JIT and Knowledge Building LO16489

Vana Prewitt (vprewitt@mail.rdu.bellsouth.net)
Sun, 11 Jan 1998 15:18:52 -0500

Replying to LO16471 --

Hi to all:

the question about just-in-time concepts used to foster effective and
efficient organizational learning is not new and actually has a fairly
well-structured history. The practice of "just-in-time training"
predates anything formal or structured. It's called peer education, or
on-the-job training, or mentoring, or apprenticeships. It's been going on
for thousands of years and continues to be used today, although often we
do not recognize it as such.

How many times recently have you or a colleague asked that computer wizard
in the neighboring cube how to perform some esoteric function on the word
processor or spreadsheet? Sure, you could use the on-line help, call the
technology support team, sign up for a class, or read the unintelligible
documentation. But no, as a rule, we ask someone we know to help us out
because this technique has proven effective in getting the right answer

Take this example and apply it to questions about anything new (a learning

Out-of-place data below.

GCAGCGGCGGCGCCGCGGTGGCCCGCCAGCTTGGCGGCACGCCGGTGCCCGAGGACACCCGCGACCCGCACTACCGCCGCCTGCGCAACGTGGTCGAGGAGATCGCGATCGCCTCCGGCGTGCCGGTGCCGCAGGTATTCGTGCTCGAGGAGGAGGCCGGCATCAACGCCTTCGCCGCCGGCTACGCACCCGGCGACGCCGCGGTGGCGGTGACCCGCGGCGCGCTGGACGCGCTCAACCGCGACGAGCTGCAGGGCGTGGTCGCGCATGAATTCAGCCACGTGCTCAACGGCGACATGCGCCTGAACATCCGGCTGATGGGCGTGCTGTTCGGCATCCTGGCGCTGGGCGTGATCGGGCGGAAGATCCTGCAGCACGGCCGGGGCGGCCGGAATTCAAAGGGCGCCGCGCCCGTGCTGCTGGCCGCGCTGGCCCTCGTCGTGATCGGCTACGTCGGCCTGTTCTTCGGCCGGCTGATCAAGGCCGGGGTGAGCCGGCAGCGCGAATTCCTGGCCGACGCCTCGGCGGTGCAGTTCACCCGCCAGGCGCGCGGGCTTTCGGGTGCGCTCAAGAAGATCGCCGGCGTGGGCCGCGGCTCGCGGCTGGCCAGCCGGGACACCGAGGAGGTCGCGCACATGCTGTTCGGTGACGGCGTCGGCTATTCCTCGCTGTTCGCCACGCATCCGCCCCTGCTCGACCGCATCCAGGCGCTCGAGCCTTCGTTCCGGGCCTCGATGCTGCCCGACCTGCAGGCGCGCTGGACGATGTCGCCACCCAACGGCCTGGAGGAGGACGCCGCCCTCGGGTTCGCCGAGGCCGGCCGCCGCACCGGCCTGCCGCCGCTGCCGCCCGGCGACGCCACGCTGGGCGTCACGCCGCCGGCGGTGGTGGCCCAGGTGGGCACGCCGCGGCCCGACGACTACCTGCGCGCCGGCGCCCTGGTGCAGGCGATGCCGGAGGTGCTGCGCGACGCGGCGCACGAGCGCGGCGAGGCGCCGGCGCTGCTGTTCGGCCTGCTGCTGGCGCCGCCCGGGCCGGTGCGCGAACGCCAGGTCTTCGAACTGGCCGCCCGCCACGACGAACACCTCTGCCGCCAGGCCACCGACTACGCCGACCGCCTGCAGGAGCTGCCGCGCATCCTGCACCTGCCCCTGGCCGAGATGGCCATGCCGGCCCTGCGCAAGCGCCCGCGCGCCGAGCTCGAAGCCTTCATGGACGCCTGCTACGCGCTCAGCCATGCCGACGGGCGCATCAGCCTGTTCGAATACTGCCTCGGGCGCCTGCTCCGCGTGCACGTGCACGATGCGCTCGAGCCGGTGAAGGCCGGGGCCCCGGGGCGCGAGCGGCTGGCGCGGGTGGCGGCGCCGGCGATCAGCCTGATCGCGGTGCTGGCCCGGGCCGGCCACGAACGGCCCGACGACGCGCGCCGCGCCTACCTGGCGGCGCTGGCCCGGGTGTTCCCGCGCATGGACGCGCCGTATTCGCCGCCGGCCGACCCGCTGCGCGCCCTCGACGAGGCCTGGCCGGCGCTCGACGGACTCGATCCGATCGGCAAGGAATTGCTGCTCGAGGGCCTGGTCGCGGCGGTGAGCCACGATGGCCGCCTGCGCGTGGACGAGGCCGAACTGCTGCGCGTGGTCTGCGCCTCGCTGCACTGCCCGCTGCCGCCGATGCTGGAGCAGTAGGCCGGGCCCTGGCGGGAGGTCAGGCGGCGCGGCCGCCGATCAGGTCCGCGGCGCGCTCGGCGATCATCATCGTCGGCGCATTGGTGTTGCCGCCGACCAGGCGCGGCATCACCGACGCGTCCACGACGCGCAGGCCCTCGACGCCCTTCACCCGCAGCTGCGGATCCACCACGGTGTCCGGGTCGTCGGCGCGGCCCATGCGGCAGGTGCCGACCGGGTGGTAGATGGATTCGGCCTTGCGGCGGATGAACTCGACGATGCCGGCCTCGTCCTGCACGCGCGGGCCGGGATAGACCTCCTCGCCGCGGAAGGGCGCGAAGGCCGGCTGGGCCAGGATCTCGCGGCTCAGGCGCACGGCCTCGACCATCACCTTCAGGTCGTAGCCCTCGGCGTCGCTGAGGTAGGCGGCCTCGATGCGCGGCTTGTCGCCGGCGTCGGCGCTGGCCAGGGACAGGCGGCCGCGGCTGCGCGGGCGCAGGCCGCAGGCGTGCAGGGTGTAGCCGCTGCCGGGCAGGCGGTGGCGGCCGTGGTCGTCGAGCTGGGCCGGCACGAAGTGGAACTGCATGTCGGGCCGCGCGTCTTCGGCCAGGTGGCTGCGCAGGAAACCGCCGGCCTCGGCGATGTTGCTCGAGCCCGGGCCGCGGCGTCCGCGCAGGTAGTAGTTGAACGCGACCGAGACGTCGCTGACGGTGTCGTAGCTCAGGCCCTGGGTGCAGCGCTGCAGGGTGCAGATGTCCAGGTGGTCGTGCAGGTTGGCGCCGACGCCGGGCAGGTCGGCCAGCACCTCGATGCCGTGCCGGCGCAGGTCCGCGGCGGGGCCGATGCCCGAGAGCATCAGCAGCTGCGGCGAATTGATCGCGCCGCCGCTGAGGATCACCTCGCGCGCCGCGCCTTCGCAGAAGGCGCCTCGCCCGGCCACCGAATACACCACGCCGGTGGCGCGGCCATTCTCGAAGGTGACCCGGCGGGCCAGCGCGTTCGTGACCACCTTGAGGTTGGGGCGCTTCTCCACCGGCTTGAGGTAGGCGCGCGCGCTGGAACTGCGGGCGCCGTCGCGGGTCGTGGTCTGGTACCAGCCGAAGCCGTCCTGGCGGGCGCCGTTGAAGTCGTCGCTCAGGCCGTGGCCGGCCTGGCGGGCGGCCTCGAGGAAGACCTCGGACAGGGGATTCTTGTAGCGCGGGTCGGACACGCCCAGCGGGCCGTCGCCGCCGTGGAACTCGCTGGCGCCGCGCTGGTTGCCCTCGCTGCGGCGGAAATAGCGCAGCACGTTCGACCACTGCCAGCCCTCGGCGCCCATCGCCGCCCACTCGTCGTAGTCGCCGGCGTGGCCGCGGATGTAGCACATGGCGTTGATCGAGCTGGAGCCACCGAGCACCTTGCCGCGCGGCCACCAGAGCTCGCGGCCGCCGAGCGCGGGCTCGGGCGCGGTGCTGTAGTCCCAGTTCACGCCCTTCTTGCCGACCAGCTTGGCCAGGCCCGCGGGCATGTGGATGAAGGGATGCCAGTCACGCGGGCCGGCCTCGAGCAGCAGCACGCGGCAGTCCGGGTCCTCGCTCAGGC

event). Our first inclination is to ask an "expert," which may be defined
as anyone who knows more than us about the subject.

The key to structured on-the-job training (or any other model of JIT
knowledge transfer) is that the players have defined roles and
responsibilities. In my work group, we all have a daily commitment to
learn and teach each other. Our success is measured in part on this

Avoid the danger, however, of assuming that because someone can do the
job, they can teach the job (or system, or knowledge, etc). People who
make good peer educators have special qualities and should be selected
carefully. To make them successful in their role, they need to have
appropriate support materials, access to information, etc. The job aids
that were mentioned early are very good examples of this type of thing.

Vana Prewitt


Vana Prewitt <vprewitt@mail.rdu.bellsouth.net>

Learning-org -- Hosted by Rick Karash <rkarash@karash.com> Public Dialog on Learning Organizations -- <http://www.learning-org.com>